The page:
What we like:

  • Clicking on ancestry estimates pulls up statistical confidence intervals. (Because estimating ancestry is so imprecise, we think all the companies should show these ranges.)
  • We were overall disappointed by the reports we got from AncestryDNA but think Ancestry.com, its conventional genealogical site, is worth checking out. Although expensive, it can quickly present users with tons of details and family trees based on info submitted by relatives and its massive collection of historical records.

What we don’t like:

  • DNA ancestry reports were overall thin on details and explanations. Our staff kept asking one another: “Is this all we get?”
  • Ads overpromise. “AncestryDNA doesn’t just tell you which countries you’re from, but also can pinpoint the specific regions within them, giving you insightful geographic detail about your history.” They can’t do that—and the reports our three volunteers received did not pinpoint regions anyway.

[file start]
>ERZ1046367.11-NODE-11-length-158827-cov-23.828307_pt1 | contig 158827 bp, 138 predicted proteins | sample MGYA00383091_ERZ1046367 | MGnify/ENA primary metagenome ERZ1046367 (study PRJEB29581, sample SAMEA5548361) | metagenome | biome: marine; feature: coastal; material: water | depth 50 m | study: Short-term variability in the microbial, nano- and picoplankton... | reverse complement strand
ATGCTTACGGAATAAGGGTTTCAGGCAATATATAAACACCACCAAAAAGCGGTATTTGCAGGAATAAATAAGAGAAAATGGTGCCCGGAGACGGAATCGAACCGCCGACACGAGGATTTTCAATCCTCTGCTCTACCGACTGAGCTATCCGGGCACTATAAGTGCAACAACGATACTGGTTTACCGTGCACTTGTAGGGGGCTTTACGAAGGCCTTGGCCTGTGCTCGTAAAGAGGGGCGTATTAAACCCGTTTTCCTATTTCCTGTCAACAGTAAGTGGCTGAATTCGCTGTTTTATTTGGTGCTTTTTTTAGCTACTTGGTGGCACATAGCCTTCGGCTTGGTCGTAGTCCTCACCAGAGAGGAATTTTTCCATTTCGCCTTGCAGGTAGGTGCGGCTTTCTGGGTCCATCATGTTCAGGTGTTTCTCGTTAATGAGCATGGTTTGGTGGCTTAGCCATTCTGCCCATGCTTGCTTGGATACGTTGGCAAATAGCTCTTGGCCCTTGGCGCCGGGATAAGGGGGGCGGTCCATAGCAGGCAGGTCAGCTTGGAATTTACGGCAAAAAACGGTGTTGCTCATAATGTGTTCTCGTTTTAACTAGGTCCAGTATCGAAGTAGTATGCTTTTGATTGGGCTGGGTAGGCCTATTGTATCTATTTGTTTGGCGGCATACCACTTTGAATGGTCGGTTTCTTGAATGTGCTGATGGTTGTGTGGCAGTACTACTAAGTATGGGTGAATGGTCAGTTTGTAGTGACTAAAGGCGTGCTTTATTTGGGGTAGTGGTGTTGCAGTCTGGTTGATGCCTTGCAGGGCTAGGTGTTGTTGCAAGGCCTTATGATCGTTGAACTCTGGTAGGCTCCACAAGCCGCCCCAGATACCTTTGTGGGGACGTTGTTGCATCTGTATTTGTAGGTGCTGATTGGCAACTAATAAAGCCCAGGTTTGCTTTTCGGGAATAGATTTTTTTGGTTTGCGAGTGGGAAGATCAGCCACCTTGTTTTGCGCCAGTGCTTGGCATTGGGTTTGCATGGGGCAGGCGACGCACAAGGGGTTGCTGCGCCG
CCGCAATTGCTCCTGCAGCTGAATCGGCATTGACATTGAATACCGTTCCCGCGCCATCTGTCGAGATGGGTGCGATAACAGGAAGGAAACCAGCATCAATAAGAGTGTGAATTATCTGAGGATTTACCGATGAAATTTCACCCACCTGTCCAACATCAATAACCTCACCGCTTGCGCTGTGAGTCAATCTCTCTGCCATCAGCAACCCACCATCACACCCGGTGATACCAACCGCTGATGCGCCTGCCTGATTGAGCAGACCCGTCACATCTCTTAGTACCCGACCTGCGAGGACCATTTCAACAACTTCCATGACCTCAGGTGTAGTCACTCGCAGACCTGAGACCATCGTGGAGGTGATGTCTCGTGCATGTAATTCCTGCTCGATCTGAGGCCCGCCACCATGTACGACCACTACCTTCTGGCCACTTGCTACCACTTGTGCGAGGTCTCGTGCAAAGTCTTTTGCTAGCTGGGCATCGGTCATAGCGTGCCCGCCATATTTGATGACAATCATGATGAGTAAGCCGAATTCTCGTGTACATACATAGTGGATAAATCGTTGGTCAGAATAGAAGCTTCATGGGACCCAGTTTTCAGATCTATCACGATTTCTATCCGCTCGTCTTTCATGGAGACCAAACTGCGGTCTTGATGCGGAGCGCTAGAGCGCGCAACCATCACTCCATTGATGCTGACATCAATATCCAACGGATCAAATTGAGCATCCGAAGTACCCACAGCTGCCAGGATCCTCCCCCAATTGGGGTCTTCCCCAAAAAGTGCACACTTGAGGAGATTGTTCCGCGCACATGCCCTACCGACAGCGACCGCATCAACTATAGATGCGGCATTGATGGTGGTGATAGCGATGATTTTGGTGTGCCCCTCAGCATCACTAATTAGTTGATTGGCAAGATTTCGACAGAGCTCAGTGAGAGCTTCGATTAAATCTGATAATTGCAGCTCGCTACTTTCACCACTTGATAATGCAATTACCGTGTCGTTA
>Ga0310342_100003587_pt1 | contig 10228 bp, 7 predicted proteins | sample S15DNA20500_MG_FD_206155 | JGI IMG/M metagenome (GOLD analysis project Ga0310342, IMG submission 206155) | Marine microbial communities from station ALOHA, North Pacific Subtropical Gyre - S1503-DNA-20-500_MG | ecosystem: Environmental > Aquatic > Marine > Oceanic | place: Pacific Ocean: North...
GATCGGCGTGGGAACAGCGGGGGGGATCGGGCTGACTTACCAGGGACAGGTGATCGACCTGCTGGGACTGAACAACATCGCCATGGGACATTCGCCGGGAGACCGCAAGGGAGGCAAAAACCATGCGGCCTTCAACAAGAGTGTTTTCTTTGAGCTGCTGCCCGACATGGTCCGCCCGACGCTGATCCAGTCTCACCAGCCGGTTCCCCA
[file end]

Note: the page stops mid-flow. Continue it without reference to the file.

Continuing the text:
• Autosomal testing, which means it can’t offer separate info for each parent.
     

FamilyTreeDNA


What it offers/hypes:

  • Breakdown of ancestry estimates for the last 500 years by 24 “population clusters,” plus an “ancient origins” report.
  • Discover and connect with relatives who have submitted their samples.
  • More intellectual than the others. Offers lots of detailed, granular data. Smart people hang out here.

Cost:

  • $79 for autosomal report; $169–$649 for paternal ancestry history; $199 for maternal history.

What we like:

  • The most transparent of all the services we tried. Reports indicate how submitted samples match to its reference dataset for each region it has defined. Marketing doesn’t overpromise.
  • Ancient origins reports offer interesting migration maps and history lessons.
  • Offers paternal and maternal lineage studies.

What we don’t like: